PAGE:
Montana Politics The Media

The IR On Its Debate Coverage: We Rock!

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Okay, I lied.

The Independent Record posted an editorial  (link added) this morning congratulating itself and the rest of the media in Montana for their coverage of the Tester-Burns debate. Basically, readers should apparently be thankful for the incisive coverage that included such critical analysis as:

Republican Burns said Tester has a ‘‘liberal mind,’’ and has voted for tax increases as a member of the Montana Legislature and is wrong on his ideas about fighting terrorists.

Tester blasted Burns’ support of the U.S. Patriot Act, and what he characterized as the erosion of freedoms under the current administration. He also took Burns to task a number of times for his role in record federal budget deficits.

As long as the role of the media is transmission of information without critical insight, it will be no better than paid advertising in terms of spin. The story shouldn’t be the message or talking points of candidates, but useful analysis of what was said, and that should include looking into misstatements and falsehoods. I’m not asking the IR or any other paper to endorse Tester, or to give him a free pass, but to scrutinize both candidates. If one of them was less honest than the other, reporting that isn’t bias; it’s analysis.
The IR writes of the coverage:

All major daily newspapers responded with front-page stories above the fold, and their Web sites provided quick and balanced coverage.

It’s not balanced to depict the debate as an exchange of ideas between two candidates; it’s not balanced to depict the candidates as equally trustworthy. One candidate repeatedly lied in the debate–about his own record, and about past Congressional/Presidential action. Because newspapers are so afraid of appearing biased, they don’t analyze anything, giving politicians who lie a free pass.

From Senate races to global warming, the press is simply too willing to present two sides to an issue as equally true, when they are demonstrably not. At what point did the role of the media transform from informing the public to merely providing a megaphone for each partisan side? At some point the media’s pious invocations about the importance of a free press ring awfully hollow when the Fourth Estate seems more like a servant to the interests and lies of the others.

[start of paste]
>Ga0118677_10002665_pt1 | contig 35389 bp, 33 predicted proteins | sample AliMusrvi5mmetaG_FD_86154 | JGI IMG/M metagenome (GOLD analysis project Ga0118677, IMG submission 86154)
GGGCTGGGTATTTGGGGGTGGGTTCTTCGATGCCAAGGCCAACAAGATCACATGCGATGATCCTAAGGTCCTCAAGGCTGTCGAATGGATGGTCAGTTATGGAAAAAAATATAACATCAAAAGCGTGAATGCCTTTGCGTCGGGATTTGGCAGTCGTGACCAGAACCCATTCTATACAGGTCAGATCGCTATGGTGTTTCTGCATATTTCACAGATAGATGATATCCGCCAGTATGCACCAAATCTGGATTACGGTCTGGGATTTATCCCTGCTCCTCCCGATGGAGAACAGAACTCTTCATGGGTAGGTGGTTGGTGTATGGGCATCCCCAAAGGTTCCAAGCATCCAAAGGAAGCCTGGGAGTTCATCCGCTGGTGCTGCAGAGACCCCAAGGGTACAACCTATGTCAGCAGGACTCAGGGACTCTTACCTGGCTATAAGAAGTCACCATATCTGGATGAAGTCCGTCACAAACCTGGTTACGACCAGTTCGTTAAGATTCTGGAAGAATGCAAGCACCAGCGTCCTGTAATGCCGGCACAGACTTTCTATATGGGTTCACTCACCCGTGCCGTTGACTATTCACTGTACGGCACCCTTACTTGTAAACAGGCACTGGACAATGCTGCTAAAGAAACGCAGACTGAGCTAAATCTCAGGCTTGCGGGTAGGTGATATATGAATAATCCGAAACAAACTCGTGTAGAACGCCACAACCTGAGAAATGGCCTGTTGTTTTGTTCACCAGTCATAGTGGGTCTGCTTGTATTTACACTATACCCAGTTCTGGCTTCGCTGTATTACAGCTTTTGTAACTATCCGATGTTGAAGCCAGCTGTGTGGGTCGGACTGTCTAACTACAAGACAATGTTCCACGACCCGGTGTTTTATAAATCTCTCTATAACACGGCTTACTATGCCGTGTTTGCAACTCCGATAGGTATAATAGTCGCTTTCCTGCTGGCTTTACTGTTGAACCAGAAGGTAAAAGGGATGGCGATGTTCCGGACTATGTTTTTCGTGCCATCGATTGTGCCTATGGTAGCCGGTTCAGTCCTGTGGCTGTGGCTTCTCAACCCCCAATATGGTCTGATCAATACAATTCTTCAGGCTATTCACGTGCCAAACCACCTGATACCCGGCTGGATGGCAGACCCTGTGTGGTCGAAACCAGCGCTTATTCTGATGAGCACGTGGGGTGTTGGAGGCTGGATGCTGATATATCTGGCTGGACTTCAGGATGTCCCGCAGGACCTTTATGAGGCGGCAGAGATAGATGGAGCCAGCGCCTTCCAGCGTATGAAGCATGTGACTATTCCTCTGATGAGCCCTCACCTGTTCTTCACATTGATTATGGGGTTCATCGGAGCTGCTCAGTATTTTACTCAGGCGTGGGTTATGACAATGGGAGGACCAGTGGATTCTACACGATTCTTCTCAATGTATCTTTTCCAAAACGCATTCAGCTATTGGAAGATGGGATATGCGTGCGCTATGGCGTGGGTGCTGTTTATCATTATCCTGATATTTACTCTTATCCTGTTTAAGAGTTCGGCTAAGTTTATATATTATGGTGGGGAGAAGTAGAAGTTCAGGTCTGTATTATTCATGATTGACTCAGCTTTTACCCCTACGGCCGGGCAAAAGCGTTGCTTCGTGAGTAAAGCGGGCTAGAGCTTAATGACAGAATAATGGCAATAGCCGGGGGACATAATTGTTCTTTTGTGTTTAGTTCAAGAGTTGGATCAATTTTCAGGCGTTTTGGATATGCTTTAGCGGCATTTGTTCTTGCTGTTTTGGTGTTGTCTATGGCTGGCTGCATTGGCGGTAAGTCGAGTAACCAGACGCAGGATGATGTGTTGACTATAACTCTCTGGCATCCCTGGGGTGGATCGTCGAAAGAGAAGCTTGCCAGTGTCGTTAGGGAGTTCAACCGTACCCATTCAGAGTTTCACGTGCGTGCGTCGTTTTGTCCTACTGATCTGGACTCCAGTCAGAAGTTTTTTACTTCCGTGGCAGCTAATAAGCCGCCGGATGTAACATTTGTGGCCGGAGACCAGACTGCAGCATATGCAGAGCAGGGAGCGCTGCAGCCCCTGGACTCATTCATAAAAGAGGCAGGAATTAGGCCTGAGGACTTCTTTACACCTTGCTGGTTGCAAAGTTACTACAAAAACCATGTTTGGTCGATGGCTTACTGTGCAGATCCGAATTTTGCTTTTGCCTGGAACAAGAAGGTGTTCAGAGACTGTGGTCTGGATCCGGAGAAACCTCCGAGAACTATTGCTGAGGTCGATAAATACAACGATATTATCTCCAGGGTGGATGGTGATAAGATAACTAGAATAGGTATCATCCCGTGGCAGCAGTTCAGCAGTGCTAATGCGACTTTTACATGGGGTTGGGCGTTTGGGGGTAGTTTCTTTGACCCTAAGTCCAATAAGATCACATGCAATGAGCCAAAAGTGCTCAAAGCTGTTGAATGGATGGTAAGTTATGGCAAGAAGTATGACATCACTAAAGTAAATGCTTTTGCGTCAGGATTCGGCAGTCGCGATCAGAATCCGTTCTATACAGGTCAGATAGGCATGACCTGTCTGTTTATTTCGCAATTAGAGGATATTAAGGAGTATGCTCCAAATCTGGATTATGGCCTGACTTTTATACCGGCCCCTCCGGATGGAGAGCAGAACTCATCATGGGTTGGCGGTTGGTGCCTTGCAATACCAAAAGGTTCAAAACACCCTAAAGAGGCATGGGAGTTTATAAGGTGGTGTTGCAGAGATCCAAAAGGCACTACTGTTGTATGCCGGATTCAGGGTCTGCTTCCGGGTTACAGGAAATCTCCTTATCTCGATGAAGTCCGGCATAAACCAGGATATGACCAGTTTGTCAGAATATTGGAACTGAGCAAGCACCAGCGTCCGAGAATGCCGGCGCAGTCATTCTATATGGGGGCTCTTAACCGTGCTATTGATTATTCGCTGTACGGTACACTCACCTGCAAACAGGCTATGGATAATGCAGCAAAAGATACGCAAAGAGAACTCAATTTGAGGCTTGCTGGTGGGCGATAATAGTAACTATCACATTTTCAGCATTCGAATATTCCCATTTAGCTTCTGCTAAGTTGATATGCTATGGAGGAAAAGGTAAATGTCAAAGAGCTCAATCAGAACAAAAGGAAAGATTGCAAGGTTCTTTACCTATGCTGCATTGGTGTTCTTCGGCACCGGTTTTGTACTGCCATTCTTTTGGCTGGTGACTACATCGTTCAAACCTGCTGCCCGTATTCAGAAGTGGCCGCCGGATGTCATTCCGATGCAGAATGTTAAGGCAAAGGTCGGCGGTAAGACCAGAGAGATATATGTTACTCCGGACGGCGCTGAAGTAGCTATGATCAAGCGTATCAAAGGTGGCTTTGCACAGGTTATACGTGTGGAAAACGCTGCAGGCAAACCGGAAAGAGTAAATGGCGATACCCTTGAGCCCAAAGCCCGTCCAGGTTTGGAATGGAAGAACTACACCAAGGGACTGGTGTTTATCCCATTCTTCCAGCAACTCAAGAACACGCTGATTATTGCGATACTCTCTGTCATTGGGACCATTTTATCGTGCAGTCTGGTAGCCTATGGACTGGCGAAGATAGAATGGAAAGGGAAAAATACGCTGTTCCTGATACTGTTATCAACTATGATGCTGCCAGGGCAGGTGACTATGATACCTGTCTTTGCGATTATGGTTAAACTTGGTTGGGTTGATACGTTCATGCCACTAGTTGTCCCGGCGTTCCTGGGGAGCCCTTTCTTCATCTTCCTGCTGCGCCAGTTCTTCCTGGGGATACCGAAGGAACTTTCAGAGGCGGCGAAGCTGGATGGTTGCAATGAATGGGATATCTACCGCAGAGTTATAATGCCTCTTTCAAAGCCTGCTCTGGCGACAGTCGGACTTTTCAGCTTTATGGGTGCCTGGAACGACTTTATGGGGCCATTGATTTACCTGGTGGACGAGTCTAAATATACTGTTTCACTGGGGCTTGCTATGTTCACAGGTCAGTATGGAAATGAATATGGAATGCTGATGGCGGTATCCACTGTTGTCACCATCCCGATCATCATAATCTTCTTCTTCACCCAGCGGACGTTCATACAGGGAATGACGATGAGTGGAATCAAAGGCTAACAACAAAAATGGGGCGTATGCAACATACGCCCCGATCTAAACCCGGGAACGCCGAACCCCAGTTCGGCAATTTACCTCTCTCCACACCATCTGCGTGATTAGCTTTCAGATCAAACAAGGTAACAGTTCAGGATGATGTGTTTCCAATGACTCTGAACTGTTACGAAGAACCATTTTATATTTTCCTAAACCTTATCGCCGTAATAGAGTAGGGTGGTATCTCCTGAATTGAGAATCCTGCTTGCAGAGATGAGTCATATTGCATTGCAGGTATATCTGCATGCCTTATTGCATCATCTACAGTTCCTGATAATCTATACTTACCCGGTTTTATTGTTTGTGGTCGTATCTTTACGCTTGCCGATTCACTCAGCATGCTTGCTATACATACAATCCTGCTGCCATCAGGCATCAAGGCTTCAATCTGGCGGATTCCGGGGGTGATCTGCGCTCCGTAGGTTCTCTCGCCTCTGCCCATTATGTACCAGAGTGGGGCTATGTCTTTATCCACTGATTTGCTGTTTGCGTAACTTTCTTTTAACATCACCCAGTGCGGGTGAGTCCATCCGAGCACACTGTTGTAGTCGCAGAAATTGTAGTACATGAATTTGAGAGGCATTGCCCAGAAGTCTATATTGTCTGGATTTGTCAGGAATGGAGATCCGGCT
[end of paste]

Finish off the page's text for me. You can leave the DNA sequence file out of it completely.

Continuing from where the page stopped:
About the author

Don Pogreba

Don Pogreba is a seventeen-year teacher of English, former debate coach, and loyal, if often sad, fan of the San Diego Padres and Portland Timbers. He spends far too many hours of his life working at school and on his small business, Big Sky Debate.

His work has appeared in Politico and Rewire.

In the past few years, travel has become a priority, whether it's a road trip to some little town in Montana or a museum of culture in Ísafjörður, Iceland.

5 Comments

  • I sent my little contribution of fact checking to all the major dailies and the independent weeklies. I doubt the majors will be asking for any more input. 🙂

  • Perhaps most humorously, that story you quote is the AP story. From what I can tell, the Lee reporter who covered it was Michael Jamison of the Missoulian. None of the state bureau appears to have written about it.

    I really need to write more posts lauding the coverage the blogs have given this race.

  • Yeah, exactly. Unless there was something in the printed version of the IR that I missed, the AP was all they offered.

    The part I don’t get is that Lee has some talened political writers who can write critical analysis–I just don’t seem them getting used too often.

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